Fibre Optic The highest average internet speed at the time of this writing -- 30.84 Mbps in South Korea, according to Ookla's Net Index. The actual average, without being diluted by generally slower wireless broadband, should be even higher, as indicated on various infographics. Some South Korean apartment buildings are even equipped with connections that can go up to 100 Mbps. As if that's not fast enough, the South Korean government would like every household to have a 1 Gbps connection by 2012. Seems impressive, but never mind all that -- for tera is now the new giga. In last month's Optical Fiber Communications Conference, a major breakthrough was reported in terms of fiber optics technology. Two separate research groups were reported to have reached the 100 Tbps milestone with their blazing fast fiber, achieved by two different methods. NewScientist has a more technical write-up:
At the Optical Fiber Communications Conference in Los Angeles last month, Dayou Qian, also of NEC, reported a total data-sending rate of 101.7 terabits per second through 165 kilometres of fibre. He did this by squeezing light pulses from 370 separate lasers into the pulse received by the receiver. Each laser emitted its own narrow sliver of the infrared spectrum, and each contained several polarities, phases and amplitudes of light waves to code each packet of information. At the same conference, Jun Sakaguchi of Japan's National Institute of Information and Communications Technology in Tokyo also reported reaching the 100-terabit benchmark, this time using a different method. Instead of using a fibre with only one light-guiding core, as happens now, Sakaguchi's team developed a fibre with seven. Each core carried 15.6 terabits per second, yielding a total of 109 terabits per second. "We introduced a new dimension, spatial multiplication, to increasing transmission capacity," Sakaguchi says.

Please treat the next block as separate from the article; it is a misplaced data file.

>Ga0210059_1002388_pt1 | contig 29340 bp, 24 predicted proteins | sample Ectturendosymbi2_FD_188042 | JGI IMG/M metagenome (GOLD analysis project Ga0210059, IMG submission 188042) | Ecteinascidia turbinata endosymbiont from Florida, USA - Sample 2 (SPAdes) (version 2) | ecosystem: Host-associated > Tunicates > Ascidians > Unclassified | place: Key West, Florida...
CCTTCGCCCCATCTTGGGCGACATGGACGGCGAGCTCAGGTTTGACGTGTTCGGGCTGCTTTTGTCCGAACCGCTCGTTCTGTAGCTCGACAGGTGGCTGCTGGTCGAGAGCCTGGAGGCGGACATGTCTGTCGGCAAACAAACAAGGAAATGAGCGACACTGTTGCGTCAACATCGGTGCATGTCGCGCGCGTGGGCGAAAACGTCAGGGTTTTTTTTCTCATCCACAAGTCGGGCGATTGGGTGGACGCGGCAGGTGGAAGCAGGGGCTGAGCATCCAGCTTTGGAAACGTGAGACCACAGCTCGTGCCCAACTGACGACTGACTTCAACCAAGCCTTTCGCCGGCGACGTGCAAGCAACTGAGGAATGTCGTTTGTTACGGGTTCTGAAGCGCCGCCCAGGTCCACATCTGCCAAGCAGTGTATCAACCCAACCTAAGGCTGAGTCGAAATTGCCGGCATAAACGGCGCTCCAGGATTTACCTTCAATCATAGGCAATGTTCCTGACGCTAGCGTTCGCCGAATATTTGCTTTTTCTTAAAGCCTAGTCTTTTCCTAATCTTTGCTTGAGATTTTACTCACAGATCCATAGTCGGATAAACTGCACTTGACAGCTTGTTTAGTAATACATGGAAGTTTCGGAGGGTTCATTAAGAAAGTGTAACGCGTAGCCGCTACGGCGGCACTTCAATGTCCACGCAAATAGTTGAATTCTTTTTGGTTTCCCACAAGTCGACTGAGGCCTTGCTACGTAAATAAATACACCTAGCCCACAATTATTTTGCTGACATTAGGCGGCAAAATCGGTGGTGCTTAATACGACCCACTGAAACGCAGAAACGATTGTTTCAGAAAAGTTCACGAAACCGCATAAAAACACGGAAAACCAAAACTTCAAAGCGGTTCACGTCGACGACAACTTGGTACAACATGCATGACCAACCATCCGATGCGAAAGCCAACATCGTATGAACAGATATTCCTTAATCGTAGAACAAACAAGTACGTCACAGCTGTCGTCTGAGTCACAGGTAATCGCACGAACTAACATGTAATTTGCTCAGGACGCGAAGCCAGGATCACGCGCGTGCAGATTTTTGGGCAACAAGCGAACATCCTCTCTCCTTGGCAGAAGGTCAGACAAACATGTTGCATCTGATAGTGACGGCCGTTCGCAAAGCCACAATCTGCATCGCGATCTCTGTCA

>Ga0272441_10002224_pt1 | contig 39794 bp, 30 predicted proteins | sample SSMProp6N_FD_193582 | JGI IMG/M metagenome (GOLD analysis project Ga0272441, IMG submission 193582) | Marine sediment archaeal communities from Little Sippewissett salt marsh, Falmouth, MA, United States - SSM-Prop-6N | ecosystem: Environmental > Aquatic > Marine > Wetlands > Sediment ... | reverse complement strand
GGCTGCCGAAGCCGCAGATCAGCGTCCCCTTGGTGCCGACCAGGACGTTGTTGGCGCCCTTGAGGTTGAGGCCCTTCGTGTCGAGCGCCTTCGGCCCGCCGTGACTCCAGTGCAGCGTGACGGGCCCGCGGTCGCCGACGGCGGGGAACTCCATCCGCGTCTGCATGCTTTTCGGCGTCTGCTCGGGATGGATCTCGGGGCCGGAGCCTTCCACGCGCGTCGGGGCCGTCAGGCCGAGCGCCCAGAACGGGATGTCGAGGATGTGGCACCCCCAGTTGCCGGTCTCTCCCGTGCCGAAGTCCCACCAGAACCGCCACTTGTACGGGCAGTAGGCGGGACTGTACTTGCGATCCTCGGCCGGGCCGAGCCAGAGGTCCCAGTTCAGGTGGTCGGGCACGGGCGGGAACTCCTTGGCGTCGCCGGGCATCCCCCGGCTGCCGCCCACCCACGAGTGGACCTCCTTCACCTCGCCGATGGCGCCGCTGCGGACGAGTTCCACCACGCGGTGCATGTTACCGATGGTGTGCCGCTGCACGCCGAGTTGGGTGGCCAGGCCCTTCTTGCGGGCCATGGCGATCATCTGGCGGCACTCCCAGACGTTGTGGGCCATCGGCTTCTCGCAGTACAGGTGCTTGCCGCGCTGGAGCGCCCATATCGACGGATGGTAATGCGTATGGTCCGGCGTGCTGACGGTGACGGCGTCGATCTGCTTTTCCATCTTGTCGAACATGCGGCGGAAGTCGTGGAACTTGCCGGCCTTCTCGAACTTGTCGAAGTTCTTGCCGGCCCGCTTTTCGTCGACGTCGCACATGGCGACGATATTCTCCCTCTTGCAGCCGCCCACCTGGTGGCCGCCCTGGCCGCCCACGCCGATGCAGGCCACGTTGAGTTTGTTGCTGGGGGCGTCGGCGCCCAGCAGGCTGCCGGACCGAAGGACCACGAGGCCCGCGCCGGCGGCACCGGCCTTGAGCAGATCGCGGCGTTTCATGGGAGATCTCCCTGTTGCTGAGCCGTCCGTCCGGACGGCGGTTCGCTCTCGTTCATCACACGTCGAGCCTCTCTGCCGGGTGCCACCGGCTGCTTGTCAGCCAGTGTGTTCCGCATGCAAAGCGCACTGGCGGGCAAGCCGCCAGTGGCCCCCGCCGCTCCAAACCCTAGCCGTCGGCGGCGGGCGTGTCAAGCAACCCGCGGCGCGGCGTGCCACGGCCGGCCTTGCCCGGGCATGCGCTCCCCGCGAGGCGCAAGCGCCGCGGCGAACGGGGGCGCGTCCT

Household users would obviously have a long time to wait before they can enjoy such god-like Internet speed. But just imagine the possibility. Cloud computing would be so relevant at that point. It wouldn't make any difference storing files on your local disk or in the cloud, at least when there's no outage in the cloud service. Who will need a download manager anymore? All downloads will be completed the very moment you click the "Save" button. Now we're talking. And for Google, it means they can stop relying on FedEx  for data transfer -- like they did in 2007, moving 120TB worth of data physically because a truck can transfer that amount of data faster than the internet.